Miu Automation Corporation, Plaintiff-appellant, v. Ibm Corporation, Defendant-appellee, 960 F.2d 156 (Fed. Cir. 1992)Annotate this Case
Before RICH, MAYER and CLEVENGER, Circuit Judges.
MIU Automation Corporation (MIU) appeals from the orders entered January 24, April 18, and July 31, 1991, by the United States District Court for the Central District of California (Davies, J.), in Case No. CV 90-0404, imposing sanctions against MIU, denying MIU's motion to disqualify the presiding judge, and naming IBM as the prevailing party, respectively. We affirm.
MIU is assignee of U.S. Patent No. 4,797,928 ('928 patent), titled "Encryption Printed Circuit Board." After viewing IBM's "4755 Cryptographic Adaptor" product at a tradeshow, MIU filed suit against IBM on January 26, 1990, alleging infringement of the '928 patent thereby. IBM counterclaimed for a declaratory judgment of noninfringement, invalidity, and unenforceability of the '928 patent.
After suit had been filed, three different lawfirms undertook and subsequently were granted leave to withdraw from representation of MIU, citing MIU's refusal to cooperate with counsel and to pay counsel fees. (This court has denied a motion to withdraw by a fourth firm, which represents MIU in this appeal). Citing litigation costs, MIU on December 20, 1990 moved, inter alia, to dismiss its complaint against IBM with prejudice. In the order entered January 24, 1991, the district court granted that portion of MIU's motion. On May 22, 1991, the district court granted MIU's motion for summary judgment, dismissing IBM's declaratory judgment counterclaim without prejudice due to the absence of a justiciable case or controversy, following MIU's stipulation that no IBM product in existence infringed the '928 patent.
In its January 24, 1991 order, the district court also granted IBM's motion for sanctions in the form of attorney fees and costs, based upon MIU's dilatory tactics. The court set forth a three-page discussion of the events leading to its award of sanctions, including MIU's tenuous relationships with counsel and its delay tactics in producing witnesses for deposition. The district court then concluded:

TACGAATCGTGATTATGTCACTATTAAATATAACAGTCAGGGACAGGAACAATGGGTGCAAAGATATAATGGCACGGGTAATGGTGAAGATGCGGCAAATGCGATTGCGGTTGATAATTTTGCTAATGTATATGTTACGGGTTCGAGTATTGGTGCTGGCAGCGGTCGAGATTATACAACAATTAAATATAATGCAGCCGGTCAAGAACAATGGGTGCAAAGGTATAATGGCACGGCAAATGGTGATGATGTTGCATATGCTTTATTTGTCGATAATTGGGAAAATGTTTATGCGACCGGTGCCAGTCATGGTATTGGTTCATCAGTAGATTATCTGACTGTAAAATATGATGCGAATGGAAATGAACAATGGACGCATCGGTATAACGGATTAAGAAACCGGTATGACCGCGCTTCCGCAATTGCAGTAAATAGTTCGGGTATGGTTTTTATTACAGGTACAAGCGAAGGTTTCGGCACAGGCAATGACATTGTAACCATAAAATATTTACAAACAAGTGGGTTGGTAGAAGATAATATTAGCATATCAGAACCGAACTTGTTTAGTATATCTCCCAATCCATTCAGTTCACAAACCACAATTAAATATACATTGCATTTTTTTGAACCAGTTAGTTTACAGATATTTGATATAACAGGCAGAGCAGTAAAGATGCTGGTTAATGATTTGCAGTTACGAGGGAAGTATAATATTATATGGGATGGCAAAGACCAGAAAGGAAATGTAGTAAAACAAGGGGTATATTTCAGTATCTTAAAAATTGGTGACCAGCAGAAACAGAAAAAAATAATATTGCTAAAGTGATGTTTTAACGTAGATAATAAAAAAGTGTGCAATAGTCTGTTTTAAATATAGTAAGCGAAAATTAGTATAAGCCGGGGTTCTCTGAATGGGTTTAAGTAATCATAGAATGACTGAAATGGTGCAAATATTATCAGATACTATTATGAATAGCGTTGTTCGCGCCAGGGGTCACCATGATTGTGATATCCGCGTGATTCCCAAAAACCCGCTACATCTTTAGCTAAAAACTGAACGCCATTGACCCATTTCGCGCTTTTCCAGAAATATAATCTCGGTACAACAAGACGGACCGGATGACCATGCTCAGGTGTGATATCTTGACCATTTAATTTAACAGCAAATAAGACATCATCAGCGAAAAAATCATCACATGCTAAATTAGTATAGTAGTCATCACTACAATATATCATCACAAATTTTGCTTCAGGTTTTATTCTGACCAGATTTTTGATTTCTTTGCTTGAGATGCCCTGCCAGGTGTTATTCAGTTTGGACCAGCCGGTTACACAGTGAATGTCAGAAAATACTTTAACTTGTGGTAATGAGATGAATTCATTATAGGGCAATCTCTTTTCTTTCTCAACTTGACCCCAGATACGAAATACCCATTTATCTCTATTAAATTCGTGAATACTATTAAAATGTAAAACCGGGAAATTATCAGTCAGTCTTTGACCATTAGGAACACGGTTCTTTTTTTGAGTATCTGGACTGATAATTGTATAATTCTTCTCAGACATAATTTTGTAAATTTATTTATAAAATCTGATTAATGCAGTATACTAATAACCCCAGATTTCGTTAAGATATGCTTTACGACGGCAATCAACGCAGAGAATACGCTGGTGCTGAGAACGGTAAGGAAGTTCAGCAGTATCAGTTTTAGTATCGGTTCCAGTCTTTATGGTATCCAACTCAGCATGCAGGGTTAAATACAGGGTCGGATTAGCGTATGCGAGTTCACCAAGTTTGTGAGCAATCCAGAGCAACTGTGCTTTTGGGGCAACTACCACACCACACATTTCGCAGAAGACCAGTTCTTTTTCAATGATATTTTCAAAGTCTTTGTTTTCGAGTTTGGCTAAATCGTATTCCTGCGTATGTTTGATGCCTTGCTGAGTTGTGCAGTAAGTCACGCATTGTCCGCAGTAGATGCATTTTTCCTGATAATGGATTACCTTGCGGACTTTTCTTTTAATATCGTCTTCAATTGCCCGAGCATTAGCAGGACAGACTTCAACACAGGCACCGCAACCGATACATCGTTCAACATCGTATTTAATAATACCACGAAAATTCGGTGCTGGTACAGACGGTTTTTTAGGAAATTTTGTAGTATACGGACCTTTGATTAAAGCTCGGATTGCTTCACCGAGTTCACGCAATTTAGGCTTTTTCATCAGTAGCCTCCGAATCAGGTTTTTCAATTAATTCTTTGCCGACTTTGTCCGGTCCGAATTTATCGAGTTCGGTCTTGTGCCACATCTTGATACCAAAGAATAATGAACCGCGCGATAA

In little under a year since filing this action MIU has been represented by four different sets of counsel. The inability of MIU to establish a long term relationship with counsel has culminated in needless expense and delay for both IBM and this Court. While each action alone may not indicate intentional obstruction, pieced together, the record establishes a history of dilatory and uncooperative behavior by MIU.
The district court awarded IBM $46,358, approximately 60% of the total amount requested, in attorney fees and costs associated with IBM efforts to (1) conduct depositions of MIU witnesses, and (2) prepare motions to dismiss after withdrawals of MIU's attorneys.
MIU contends on appeal that the district court's award of sanctions constituted an abuse of discretion. MIU's primary argument in this regard is that the district court improperly based its decision on the "cumulative effect" of MIU's actions, after finding (MIU contends) that individual events did not indicate intentional obstruction by MIU. In support of its position, MIU relies upon In re Yagman, 796 F.2d 1165 (9th Cir.), amended, 803 F.2d 1085 (9th Cir. 1986), cert. denied, 484 U.S. 963 (1987), wherein the appeals court reversed a $250,000 sanction imposed against an attorney for what was "essentially an accumulation of all perceived misconduct, from filing through trial, with a reevaluated determination that it was far more serious than appeared at the time." Yagman, 796 F.2d at 1183.
Yagman does not persuade us that the district court herein abused its discretion. MIU fails to recognize the Yagman court's concern with the lack of contemporaneous notice or warning to the attorney that he risked sanctioning for repeated misconduct. Id. at 1183-84. Although as MIU contends, the district court in this case had on earlier occasions refused to sanction MIU, we note that at each of these instances the district court clearly put MIU on notice of the risk of further dilatory conduct and failures to "get serious" about the case. Moreover, the district court's award of sanctions at the time of dismissal of the case is in keeping with the Yagman court's statement that